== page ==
Q: Do I have to bring along results from previous spinal-cord tests (x-rays, MRIs, CAT scans, bone densitometries, etc.)?

Yes, please provide us with any other test that would give the clinic doctors the clearest possible insights into your spinal condition. The doctors here may even send you for a special imaging test if your situation warrants.

Q: Is it better to have someone come with me for my appointments?

Yes, we strongly recommend that you bring a loved one or significant other with you when you get your assessment results at your second appointment. It’s important for this person to understand both your health issues and the treatment options you have.

Q: What’s the difference between spinal decompression and an inversion table?

Inversion tables, which you can buy both on TV and at specialty stores for a few hundred dollars, tap into the effects of gravity to stretch the back. Specifically, the table stretches your superficial muscles, providing some relief for minor ailments like muscle stiffness; however, it has zero effect on discs that might be bulging, herniated or otherwise affected.

Q: What’s the difference between spinal decompression and traction table?

To truly decompress discs, you need a machine that produces traction only when your stabilizing muscles are relaxed. During standard traction treatment, your muscles actually tense up (a reflex designed to protect your back), so decompression literally can’t take place.
What’s more, because our back muscles contract at a rate of every 50 milliseconds, you need a machine that can beat that pace. Enter SpineMed decompression, where computer-controlled tension comes every 20 milliseconds. Traction therefore happens only when your muscles are relaxed; this in turn provides true intradiscal decompression (as much as -100 mm Hg). Standard traction machines don’t counteract the body’s natural muscle-contraction speed.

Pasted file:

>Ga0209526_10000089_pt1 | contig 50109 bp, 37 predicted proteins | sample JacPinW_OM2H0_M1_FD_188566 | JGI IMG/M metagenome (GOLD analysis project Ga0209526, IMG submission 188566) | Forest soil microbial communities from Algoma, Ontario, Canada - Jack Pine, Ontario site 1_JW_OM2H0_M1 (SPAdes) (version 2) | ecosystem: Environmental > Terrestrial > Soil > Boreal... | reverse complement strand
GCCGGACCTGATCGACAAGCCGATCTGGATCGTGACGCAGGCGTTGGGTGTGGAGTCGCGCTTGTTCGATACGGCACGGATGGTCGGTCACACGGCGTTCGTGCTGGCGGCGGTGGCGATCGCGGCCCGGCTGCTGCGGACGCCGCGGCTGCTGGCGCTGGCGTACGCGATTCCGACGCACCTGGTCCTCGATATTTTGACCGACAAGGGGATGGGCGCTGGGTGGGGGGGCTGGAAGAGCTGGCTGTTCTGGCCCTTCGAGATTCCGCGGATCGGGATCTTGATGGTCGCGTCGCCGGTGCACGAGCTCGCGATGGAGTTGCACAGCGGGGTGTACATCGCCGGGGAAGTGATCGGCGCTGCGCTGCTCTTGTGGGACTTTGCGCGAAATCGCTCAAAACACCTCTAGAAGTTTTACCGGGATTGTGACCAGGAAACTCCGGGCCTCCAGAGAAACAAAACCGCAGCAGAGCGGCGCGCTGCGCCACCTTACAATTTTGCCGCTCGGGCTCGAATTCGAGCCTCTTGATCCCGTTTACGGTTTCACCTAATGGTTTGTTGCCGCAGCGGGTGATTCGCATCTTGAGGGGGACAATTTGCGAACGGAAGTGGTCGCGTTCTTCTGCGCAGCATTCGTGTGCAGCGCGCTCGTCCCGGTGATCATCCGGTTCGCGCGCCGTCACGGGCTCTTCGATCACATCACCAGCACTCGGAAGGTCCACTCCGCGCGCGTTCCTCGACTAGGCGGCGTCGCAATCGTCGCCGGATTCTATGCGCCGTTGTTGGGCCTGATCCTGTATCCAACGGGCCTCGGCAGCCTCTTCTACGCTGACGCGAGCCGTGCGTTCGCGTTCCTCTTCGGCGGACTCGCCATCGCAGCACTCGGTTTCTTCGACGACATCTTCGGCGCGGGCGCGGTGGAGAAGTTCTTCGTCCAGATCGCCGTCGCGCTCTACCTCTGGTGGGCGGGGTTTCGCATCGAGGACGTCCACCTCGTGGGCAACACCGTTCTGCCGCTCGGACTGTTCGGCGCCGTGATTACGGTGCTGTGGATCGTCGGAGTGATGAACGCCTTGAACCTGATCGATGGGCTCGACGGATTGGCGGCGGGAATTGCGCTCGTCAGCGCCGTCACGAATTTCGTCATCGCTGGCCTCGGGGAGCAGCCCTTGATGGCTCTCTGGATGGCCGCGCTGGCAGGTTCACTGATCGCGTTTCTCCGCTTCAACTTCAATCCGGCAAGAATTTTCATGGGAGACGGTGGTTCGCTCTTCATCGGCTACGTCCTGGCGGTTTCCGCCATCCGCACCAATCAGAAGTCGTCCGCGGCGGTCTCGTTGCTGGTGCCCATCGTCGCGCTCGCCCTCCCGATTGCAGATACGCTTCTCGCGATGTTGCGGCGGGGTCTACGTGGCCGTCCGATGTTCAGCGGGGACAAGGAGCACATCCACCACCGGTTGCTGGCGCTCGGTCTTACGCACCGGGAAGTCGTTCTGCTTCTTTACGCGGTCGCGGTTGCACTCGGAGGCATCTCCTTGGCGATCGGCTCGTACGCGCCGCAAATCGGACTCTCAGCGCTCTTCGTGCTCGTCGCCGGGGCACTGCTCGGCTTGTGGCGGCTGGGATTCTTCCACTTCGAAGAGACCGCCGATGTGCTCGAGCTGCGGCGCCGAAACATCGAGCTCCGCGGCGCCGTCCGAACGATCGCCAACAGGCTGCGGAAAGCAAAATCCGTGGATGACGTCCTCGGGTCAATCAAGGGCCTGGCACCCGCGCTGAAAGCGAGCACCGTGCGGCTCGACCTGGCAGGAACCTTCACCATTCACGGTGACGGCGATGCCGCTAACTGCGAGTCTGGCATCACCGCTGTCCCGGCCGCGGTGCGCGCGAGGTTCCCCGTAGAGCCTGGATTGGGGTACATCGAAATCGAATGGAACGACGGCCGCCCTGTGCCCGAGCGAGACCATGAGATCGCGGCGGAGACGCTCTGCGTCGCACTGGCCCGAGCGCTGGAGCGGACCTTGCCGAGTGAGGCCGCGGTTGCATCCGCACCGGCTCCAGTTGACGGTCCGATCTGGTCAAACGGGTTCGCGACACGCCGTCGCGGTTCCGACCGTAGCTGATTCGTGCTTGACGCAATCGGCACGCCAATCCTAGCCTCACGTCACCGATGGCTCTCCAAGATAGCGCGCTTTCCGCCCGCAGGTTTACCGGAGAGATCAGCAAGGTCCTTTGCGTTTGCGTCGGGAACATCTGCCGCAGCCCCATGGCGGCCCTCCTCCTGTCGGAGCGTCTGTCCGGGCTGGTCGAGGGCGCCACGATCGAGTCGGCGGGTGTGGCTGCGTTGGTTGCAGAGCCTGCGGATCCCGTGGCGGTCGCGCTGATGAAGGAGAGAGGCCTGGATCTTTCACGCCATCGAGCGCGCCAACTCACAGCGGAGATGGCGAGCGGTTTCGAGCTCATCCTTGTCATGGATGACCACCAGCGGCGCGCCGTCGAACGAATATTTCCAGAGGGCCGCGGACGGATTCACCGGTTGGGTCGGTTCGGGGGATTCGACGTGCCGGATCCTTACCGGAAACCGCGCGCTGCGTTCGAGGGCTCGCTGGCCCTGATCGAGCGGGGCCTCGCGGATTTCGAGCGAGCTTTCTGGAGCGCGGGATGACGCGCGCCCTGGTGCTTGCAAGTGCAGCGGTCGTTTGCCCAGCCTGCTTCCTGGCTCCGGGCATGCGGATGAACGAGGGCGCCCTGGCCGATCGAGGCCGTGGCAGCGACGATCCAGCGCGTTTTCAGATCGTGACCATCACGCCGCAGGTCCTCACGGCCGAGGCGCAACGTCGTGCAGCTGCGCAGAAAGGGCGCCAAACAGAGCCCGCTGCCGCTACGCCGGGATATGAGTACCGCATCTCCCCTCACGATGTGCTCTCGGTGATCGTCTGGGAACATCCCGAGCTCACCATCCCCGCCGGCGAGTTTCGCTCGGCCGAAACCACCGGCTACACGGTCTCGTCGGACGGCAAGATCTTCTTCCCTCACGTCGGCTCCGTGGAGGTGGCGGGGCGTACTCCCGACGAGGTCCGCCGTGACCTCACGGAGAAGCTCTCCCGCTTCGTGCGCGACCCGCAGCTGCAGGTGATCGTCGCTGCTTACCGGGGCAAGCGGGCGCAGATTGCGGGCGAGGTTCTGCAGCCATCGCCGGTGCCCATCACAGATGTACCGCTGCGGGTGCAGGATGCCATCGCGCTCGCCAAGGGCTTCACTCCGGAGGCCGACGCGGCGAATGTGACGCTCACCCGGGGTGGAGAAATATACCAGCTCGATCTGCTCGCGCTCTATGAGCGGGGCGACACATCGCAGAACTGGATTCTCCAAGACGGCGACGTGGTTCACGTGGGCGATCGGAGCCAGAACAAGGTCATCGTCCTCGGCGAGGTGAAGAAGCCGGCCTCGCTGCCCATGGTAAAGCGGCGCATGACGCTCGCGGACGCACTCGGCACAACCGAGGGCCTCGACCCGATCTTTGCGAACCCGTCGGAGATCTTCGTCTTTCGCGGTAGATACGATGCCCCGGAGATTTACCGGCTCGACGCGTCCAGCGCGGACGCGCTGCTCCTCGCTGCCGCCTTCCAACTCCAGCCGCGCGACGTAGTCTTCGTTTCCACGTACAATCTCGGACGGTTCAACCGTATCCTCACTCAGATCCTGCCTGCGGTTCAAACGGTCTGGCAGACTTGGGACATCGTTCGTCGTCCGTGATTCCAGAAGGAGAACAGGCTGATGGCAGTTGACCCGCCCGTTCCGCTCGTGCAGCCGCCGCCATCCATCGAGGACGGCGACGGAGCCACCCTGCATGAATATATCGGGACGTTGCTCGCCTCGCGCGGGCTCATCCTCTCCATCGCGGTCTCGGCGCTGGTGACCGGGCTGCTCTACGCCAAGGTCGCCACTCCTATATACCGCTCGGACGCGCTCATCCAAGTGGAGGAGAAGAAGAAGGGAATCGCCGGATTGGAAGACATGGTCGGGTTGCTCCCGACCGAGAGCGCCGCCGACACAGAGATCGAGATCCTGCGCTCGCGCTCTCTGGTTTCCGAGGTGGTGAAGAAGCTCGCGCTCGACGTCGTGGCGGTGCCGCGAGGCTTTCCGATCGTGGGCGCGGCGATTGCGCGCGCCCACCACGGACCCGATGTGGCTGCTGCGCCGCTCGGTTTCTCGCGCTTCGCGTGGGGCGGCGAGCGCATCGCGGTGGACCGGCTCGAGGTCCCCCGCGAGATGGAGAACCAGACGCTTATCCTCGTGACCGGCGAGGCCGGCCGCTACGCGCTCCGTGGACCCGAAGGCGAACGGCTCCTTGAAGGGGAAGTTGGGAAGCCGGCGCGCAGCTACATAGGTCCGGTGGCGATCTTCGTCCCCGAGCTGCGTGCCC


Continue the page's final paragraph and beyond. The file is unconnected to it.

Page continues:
Q: What’s the difference between spinal decompression and flexion-distraction table?

Flexion-distraction (stretching) involves applying a line of pressure on a specific area of the backbone or spinal column. The technique can be performed both manually by the chiropractor and automatically, with the patient’s feet secured to a special table. Though flexion-distraction tables can work for some back ailments (enough so that we do have one at our clinic), their ultimate effectiveness is still limited by reflex contractions of the spine’s stabilizing muscles that hamper actual decompression.

Q: How long does each treatment session last?

Each session takes roughly 45 to 50 minutes.

Q: Do I need to tell my family doctor that I’m undergoing spinal decompression treatments?

Though you’re in no way required to tell your doctor, we recommend that you do so. Whenever a doctor or another health professional refers a patient to us, we always keep them informed of how treatment is progressing.

Q: If spinal decompression is that effective, why do we hear so little about it?

Spinal decompression (more technically axial vertebral decompression) is relatively new in Québec. The technique has produced excellent results for thousands of patients, and it’s now used on more than 3,000 people worldwide every day.

These amazing, clinically proven results are prompting more and more health professionals to recommend disc decompression, and its growth internationally as a standard treatment for spinal-column ailments bears witness to that.